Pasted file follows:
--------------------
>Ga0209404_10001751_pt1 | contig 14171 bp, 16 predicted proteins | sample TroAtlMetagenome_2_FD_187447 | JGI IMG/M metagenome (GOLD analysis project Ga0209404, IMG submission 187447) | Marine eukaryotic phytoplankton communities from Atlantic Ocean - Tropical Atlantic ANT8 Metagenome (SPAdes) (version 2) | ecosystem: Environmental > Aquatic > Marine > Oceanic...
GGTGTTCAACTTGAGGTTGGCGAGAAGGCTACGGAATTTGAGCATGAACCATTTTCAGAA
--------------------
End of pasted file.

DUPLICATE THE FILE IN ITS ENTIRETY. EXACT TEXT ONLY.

>Ga0209404_10001751_pt1 | contig 14171 bp, 16 predicted proteins | sample TroAtlMetagenome_2_FD_187447 | JGI IMG/M metagenome (GOLD analysis project Ga0209404, IMG submission 187447) | Marine eukaryotic phytoplankton communities from Atlantic Ocean - Tropical Atlantic ANT8 Metagenome (SPAdes) (version 2) | ecosystem: Environmental > Aquatic > Marine > Oceanic...
GGTGTTCAACTTGAGGTTGGCGAGAAGGCTACGGAATTTGAGCATGAACCATTTTCAGAA